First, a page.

John Locke Update / Research Newsletter

Economic Rights and the Constitution, Continued

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Last week I provided links to a succession of blog posts in which Kurt Lash and Damon Root debated the meaning of the 14th Amendment’s Privileges or Immunities Clause. Some of the posts were a bit snarky, but yesterday the level of civility hit a new low when Prof. Lash suggested that, while "Root is just wrong," we shouldn’t be too hard on him because he’s "a journalist and not a Reconstruction scholar."

Despite the snark, it’s been an interesting debate, and it has elicited a good deal of interesting commentary. For example, Randy Barnett (whose scholarly credentials are beyond dispute) notes that:

If Kurt is really correct about the public meaning of "privileges or immunities" of citizens of the United States, one might have expected someone on the Supreme Court to advocate that interpretation in Slaughter-House. Obviously, the four dissenters adopted the reading Kurt calls "libertarian." But Justice Miller’s opinion for the majority enforces a narrow and somewhat weird combination of a few rights that were included in the text and others that were not.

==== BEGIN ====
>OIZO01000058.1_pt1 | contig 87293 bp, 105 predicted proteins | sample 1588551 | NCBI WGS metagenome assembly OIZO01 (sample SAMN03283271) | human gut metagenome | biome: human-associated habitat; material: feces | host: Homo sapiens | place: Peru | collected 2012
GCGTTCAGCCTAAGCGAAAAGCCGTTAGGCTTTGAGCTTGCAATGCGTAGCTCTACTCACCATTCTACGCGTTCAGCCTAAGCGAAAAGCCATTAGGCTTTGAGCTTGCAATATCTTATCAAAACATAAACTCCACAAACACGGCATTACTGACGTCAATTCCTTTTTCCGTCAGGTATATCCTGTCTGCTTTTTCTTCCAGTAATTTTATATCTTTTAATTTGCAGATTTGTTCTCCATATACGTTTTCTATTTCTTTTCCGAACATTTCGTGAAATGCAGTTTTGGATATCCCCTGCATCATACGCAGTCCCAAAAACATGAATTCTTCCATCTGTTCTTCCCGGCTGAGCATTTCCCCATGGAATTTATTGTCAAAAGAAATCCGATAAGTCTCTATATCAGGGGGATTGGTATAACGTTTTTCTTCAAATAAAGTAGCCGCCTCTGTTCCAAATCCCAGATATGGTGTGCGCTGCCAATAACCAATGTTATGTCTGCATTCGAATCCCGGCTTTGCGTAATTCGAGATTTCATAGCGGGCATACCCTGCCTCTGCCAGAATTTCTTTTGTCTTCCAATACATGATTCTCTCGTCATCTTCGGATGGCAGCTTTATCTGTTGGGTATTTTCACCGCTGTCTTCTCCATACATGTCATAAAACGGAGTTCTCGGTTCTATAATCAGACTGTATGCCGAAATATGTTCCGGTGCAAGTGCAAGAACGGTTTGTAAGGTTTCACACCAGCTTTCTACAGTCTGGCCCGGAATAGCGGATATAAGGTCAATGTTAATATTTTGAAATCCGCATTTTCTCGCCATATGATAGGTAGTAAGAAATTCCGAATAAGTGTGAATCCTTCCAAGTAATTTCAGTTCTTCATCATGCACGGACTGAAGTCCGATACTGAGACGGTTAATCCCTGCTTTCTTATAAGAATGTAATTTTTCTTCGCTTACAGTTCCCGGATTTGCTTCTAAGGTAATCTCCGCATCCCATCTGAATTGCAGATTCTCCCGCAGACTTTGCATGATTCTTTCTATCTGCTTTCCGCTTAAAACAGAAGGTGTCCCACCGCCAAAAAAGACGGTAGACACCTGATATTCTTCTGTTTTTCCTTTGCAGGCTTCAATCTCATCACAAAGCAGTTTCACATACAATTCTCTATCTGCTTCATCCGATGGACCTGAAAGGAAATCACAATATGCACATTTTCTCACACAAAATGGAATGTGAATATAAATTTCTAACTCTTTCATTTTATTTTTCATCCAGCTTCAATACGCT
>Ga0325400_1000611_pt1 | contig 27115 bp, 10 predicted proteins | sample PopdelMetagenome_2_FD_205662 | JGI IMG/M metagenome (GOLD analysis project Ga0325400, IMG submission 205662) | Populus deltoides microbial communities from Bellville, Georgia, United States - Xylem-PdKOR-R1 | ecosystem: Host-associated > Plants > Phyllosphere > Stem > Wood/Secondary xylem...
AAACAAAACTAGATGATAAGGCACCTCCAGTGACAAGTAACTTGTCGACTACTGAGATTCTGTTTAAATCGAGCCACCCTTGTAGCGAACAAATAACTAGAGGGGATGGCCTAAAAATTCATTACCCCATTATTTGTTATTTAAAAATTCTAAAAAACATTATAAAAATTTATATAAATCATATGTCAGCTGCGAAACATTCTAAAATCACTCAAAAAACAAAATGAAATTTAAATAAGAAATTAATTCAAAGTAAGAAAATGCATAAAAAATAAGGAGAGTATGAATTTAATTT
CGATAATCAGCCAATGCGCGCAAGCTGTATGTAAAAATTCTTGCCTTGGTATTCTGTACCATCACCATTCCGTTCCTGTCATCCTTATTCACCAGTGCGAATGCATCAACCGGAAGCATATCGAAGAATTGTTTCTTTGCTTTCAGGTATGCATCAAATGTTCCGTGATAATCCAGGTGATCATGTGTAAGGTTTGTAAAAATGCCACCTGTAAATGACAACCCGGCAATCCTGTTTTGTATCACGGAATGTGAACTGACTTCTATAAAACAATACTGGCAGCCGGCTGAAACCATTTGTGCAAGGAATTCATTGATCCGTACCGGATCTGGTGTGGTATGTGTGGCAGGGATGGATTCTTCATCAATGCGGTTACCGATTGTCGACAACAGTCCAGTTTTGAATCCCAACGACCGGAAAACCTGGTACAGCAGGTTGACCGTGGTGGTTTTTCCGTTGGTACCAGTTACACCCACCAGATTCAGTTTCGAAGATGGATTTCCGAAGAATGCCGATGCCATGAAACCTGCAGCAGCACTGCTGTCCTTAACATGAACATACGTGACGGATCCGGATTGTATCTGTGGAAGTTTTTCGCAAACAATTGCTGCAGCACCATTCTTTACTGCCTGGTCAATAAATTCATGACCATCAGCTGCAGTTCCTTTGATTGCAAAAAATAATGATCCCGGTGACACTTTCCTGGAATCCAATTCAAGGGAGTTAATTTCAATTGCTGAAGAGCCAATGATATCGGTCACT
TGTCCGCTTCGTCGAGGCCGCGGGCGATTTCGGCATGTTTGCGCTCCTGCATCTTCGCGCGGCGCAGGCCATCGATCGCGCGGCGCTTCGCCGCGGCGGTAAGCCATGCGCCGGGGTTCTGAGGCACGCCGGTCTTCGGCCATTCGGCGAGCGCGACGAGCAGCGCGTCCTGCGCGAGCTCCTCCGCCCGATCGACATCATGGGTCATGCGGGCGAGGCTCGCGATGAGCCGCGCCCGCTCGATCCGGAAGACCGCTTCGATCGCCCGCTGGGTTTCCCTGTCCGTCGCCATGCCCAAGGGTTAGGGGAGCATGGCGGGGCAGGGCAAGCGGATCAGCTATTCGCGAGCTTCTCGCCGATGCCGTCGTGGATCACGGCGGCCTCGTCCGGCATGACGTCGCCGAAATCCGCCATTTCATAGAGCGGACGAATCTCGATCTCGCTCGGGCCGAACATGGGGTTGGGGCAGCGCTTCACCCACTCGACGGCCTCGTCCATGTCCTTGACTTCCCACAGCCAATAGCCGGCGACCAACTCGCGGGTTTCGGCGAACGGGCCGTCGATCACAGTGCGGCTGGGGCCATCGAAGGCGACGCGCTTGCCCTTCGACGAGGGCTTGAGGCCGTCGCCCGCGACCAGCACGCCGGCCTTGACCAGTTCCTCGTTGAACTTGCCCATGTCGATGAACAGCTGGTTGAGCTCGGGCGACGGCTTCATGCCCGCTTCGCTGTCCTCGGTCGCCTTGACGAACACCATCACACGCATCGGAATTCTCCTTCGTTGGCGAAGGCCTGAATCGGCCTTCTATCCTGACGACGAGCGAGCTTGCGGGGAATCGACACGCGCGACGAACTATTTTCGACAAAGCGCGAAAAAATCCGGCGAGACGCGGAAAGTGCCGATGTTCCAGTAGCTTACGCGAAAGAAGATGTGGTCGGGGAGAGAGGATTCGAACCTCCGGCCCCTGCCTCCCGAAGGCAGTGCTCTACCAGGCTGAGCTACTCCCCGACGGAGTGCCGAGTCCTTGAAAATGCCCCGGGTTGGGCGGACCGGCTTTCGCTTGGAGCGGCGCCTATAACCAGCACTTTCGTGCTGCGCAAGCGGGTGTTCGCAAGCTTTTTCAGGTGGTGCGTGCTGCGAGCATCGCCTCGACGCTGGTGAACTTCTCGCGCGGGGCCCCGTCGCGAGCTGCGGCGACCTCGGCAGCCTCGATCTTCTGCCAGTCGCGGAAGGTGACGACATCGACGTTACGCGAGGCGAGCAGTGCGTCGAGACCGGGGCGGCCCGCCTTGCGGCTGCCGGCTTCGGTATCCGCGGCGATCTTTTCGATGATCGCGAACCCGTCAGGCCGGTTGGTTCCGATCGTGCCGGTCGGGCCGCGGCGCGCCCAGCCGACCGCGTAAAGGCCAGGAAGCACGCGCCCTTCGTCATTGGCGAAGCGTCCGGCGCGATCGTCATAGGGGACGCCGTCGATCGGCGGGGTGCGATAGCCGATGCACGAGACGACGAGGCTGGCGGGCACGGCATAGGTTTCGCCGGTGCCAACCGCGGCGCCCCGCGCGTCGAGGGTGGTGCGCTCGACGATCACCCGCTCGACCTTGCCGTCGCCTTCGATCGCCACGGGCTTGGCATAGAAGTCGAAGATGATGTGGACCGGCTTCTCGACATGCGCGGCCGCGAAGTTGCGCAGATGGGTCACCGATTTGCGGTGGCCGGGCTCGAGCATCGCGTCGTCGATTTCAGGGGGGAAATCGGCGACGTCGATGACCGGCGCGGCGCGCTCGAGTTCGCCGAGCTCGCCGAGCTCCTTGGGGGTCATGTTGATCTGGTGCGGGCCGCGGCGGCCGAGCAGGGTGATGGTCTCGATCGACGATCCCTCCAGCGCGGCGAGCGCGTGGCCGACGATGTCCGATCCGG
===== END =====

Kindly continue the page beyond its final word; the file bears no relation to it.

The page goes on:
As far as Kurt’s enumerated rights thesis goes, Miller’s biographer, historian Michael Ross in Justice of Shattered Dreams writes of the claim that the majority intended to incorporate the bill of rights: "These arguments are intriguing but inconclusive due to the fact that Miller never in any of his subsequent opinions, public speeches, or extant private correspondence said that that was what he intended in Slaughter-House." More importantly, it was not what Miller wrote. Again, if this is what everyone thought the Privileges or Immunities Clause meant at the time, one would think at least one justice would have adopted that position.

Evan Bernick (who, as Assistant Director of the Center for Judicial Engagement at the Institute for Justice, is neither a "scholar" nor a journalist) raises some other issues at the Huffington Post: